Liquid Yeast Storage

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DarrenSL

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What do folks use for storing their liquid yeast? I'm using 15ml centrifuge tubes at the moment but filling these with yeast slurry only gives 2-5ml of yeast once everything's settled. It's too much faff to grow a pitchable yeast size from this every time I brew so I'm thinking of other solutions. Maybe 50ml tubes and then its just a one (maybe 2) step yeast starter a couple of days before brew day.
 

DarrenSL

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So you mostly re-use yeast from the fermenter? I've always been a little nervous about breeding imperfections and off flavours so I usually just take a bit off the first step yeast starter from a fresh pack/vial. How many times do you recycle the trub before buying new?
 

Zephyr259

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I over build my starters by 100 bn cells and keep that in a kilner jar until next brew, where I over build again. Think my West Yorkshire strain got to generation 7 or 8 before I've stopped using it.
 

Gerryjo

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So you mostly re-use yeast from the fermenter? I've always been a little nervous about breeding imperfections and off flavours so I usually just take a bit off the first step yeast starter from a fresh pack/vial. How many times do you recycle the trub before buying new?
Basically when you notice a change but if you keep a variety it can last a good while..
 

SteveA

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Kilner jar or a old jam jar
Hi,I’ve just started doing this- jam jar also! My first attempt only needed storing in the fridge overnight, and I left the lid slightly loose. Re-pitch seems to have worked on this occasion, but if I was storing for any longer should it always be sealed tightly? Thanks
 

Galena

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I always make an additional 100bn cells when making a 1.5L starter, after 48 hours I shake it up and decant into a 500ml Kilner jar and leave 1 litre in the flask, both go in the fridge, the Kilner jar stays there and becomes my stored culture and after 24 hours in the fridge I pour most of the beer off the flask and pitch into the wort. Next starter I start from the jar, decant the beer and pour into flask.
 

HoppingMad

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So, am I right in thinking that you'd use a fresh yeast (I have a White Labs WLP005 - English Ale Yeast for example), create a yeast starter, split the starter in 1/2 and put half in a jar and 1/2 in your brew, and then repeat with the starter you put in the jar next time?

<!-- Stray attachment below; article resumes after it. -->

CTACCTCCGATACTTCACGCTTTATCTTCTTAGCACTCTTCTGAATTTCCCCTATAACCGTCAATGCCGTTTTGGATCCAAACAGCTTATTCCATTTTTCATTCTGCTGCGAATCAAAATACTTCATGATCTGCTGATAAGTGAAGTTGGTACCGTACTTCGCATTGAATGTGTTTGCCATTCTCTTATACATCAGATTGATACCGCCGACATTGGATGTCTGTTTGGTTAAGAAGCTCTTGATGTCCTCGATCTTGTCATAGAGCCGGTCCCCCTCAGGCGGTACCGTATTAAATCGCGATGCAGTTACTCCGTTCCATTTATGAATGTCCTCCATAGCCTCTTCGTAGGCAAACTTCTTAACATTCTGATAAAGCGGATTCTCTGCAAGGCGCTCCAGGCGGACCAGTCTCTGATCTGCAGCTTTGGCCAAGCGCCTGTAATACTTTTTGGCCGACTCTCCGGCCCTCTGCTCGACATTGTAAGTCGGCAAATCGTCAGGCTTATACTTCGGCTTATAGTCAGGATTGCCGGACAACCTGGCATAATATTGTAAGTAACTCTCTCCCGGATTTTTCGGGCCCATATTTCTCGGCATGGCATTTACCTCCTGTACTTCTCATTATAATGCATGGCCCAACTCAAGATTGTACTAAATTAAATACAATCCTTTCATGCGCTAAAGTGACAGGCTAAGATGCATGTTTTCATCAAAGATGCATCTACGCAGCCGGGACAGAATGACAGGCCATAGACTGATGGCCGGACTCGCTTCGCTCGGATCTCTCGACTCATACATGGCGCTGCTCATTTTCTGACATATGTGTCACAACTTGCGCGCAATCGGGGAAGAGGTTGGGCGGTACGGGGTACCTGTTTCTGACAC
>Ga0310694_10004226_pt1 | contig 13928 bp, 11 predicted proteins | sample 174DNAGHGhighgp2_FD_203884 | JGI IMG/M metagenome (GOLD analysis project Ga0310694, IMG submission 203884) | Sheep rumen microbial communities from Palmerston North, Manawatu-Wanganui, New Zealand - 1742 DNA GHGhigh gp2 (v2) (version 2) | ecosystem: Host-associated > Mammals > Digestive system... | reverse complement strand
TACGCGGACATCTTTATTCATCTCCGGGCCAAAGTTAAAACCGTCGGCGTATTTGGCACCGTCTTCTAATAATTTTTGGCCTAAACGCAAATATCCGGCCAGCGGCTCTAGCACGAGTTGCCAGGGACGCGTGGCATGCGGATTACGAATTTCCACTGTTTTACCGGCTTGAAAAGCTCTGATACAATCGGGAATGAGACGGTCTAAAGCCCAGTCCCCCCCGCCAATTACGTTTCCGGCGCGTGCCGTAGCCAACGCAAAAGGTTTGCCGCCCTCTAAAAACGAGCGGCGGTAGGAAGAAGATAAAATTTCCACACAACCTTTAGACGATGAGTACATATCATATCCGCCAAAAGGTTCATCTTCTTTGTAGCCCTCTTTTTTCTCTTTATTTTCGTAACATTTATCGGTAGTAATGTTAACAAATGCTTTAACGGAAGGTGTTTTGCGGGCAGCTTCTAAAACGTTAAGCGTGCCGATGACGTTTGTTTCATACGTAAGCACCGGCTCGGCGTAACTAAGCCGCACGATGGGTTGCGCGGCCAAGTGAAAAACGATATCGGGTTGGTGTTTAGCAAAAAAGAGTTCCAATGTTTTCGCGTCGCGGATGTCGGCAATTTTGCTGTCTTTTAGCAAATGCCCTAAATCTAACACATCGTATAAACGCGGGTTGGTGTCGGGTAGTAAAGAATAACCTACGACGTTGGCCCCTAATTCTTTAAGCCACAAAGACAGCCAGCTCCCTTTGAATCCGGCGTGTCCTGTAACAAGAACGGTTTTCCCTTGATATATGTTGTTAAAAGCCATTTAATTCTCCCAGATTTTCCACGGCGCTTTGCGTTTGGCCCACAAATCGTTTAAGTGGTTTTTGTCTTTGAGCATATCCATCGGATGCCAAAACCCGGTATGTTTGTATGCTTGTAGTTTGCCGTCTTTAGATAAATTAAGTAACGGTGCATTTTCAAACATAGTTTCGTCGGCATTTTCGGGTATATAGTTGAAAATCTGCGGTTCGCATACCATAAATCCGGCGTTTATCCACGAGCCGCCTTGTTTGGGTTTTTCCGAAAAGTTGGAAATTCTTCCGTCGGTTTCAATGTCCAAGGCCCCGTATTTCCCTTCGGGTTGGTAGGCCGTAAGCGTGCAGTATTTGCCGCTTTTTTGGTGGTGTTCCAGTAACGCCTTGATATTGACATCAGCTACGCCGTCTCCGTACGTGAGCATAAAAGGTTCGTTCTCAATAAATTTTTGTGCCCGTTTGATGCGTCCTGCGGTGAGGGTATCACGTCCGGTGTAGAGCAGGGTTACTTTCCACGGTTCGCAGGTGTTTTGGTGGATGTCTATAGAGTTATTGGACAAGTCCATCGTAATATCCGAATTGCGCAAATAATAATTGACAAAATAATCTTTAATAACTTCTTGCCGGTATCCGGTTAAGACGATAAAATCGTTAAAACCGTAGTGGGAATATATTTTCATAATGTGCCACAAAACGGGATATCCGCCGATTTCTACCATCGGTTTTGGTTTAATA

Is there a 'guide' to doing it as I'm always looking at making brew days more efficient and the liquid yeast isn't cheap?
 

foxbat

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So, am I right in thinking that you'd use a fresh yeast (I have a White Labs WLP005 - English Ale Yeast for example), create a yeast starter, split the starter in 1/2 and put half in a jar and 1/2 in your brew, and then repeat with the starter you put in the jar next time?

Is there a 'guide' to doing it as I'm always looking at making brew days more efficient and the liquid yeast isn't cheap?
Yes in principle but it's not necessarily half you keep back. Use this calculator to work out your starter size with 0 as the 'overbuild cell count'. Then do it again with 100bn as the overbuild cell count. The size difference between the two is what you keep back. Then when it's time to brew again go back to the calculator and enter 100bn as the starting size and use the date you put it in the fridge as the production date.

In practice, for ales of normal strength I find that it's about 500ml you keep back and a litre-ish you brew with.
 

Corbières

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Yes in principle but it's not necessarily half you keep back. Use this calculator to work out your starter size with 0 as the 'overbuild cell count'. Then do it again with 100bn as the overbuild cell count. The size difference between the two is what you keep back. Then when it's time to brew again go back to the calculator and enter 100bn as the starting size and use the date you put it in the fridge as the production date.

In practice, for ales of normal strength I find that it's about 500ml you keep back and a litre-ish you brew with.
Sorry to ask the obvious, but, Using the calculator, do you simply keep back ‘THE AMOUNT TO HARVEST’ given ?
 

Galena

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Sorry to ask the obvious, but, Using the calculator, do you simply keep back ‘THE AMOUNT TO HARVEST’ given ?
If you make up (say) a 1 litre starter, the calculator may say pitch 0.68L and keep 0.32L, so what you should do in theory is, once the yeast has finished in the flask, give it a good shake up and pour 0.32L into another sanitised jar to store in the fridge for later use, then put the 0.68L in the flask into the fridge to cold crash, once settled you can pour off the excess and pitch into your brew.
In practice, what I do is as above except that I always pour off 0.5L into a 0.5L Mason jar as I think it is better to have no air in there, it has not failed me yet. Or else get some smaller jars.
 
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